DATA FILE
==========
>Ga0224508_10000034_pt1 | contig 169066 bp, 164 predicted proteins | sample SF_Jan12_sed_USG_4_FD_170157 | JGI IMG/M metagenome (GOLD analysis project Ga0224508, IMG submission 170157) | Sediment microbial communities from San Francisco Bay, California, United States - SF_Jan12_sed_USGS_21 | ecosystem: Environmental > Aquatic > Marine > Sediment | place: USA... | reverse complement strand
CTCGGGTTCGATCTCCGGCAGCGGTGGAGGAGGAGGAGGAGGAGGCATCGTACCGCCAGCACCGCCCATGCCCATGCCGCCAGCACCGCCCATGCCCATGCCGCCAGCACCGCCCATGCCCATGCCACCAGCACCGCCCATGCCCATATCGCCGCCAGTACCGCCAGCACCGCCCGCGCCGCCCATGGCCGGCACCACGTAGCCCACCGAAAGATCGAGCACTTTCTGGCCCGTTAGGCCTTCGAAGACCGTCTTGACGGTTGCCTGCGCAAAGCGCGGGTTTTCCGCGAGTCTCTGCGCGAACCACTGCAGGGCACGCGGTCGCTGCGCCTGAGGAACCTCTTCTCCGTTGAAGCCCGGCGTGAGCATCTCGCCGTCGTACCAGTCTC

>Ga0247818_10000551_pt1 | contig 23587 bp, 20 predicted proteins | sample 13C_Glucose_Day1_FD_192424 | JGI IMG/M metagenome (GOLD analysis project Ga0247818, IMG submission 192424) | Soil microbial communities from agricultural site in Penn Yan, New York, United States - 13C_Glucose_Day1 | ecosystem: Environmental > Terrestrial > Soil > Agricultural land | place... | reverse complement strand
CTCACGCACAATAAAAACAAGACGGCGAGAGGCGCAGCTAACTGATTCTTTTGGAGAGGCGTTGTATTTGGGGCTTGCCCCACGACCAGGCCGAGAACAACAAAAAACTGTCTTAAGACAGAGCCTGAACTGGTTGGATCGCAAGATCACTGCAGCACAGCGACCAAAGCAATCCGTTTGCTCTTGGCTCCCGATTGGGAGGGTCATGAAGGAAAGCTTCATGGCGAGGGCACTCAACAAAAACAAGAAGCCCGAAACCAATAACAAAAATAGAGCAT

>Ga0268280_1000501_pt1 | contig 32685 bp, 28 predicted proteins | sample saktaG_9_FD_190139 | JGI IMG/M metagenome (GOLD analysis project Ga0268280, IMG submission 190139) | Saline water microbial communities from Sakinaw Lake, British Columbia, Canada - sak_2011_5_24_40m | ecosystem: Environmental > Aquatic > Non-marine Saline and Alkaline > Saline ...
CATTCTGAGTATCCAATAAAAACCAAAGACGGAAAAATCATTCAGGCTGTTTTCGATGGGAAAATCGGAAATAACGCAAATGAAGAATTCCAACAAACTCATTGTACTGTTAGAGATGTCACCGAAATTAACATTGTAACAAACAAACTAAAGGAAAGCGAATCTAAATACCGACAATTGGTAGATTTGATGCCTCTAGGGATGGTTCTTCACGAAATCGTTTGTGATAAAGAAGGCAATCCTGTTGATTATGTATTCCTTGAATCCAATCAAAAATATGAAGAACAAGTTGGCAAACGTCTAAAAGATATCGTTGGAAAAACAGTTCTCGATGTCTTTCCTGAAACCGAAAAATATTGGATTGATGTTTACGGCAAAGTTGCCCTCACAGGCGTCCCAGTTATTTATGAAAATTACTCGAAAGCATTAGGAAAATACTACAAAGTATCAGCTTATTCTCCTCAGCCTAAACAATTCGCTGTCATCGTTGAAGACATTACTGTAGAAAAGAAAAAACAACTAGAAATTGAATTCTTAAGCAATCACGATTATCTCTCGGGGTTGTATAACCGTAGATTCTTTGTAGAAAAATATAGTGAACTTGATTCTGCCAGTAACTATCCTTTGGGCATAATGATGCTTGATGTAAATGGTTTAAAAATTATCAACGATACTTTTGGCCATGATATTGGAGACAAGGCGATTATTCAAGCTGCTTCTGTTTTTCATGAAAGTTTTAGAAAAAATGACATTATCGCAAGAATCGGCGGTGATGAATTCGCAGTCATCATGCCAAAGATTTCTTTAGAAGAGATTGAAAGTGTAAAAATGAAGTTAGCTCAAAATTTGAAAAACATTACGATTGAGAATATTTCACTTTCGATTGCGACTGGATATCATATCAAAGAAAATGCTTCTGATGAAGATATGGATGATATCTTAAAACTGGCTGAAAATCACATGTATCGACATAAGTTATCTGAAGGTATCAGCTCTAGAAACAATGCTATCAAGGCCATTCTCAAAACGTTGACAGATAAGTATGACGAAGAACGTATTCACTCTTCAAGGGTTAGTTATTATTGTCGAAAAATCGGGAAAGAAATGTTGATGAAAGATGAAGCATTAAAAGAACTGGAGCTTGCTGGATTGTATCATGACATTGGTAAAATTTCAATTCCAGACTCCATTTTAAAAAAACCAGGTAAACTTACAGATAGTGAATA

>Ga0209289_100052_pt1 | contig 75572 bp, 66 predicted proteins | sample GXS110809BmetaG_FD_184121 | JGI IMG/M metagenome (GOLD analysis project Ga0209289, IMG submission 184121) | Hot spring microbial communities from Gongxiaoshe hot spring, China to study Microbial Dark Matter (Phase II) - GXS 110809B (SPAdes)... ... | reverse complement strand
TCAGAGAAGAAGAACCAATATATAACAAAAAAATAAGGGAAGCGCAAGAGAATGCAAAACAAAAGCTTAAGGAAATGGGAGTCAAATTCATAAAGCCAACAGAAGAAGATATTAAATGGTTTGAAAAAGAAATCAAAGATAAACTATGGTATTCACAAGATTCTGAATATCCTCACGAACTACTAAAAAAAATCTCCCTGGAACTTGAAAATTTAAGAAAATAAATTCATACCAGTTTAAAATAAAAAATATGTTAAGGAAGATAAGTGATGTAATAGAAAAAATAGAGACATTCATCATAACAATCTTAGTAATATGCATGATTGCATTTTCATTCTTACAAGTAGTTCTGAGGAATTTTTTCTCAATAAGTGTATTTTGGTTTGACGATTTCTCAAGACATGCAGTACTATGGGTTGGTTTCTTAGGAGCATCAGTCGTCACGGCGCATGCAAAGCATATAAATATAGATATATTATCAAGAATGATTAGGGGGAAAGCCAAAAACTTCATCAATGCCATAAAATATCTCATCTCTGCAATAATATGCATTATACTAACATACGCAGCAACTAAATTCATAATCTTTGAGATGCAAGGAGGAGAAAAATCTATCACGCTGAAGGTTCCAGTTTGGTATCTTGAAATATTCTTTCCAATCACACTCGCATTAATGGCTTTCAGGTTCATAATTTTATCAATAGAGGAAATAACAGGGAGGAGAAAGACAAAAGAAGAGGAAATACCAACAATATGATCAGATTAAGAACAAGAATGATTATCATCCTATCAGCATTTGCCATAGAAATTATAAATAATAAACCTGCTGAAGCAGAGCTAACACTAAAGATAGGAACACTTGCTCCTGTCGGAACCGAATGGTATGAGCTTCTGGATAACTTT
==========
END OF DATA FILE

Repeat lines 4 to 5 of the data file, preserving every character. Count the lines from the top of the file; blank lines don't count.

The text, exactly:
CTCACGCACAATAAAAACAAGACGGCGAGAGGCGCAGCTAACTGATTCTTTTGGAGAGGCGTTGTATTTGGGGCTTGCCCCACGACCAGGCCGAGAACAACAAAAAACTGTCTTAAGACAGAGCCTGAACTGGTTGGATCGCAAGATCACTGCAGCACAGCGACCAAAGCAATCCGTTTGCTCTTGGCTCCCGATTGGGAGGGTCATGAAGGAAAGCTTCATGGCGAGGGCACTCAACAAAAACAAGAAGCCCGAAACCAATAACAAAAATAGAGCAT

>Ga0268280_1000501_pt1 | contig 32685 bp, 28 predicted proteins | sample saktaG_9_FD_190139 | JGI IMG/M metagenome (GOLD analysis project Ga0268280, IMG submission 190139) | Saline water microbial communities from Sakinaw Lake, British Columbia, Canada - sak_2011_5_24_40m | ecosystem: Environmental > Aquatic > Non-marine Saline and Alkaline > Saline ...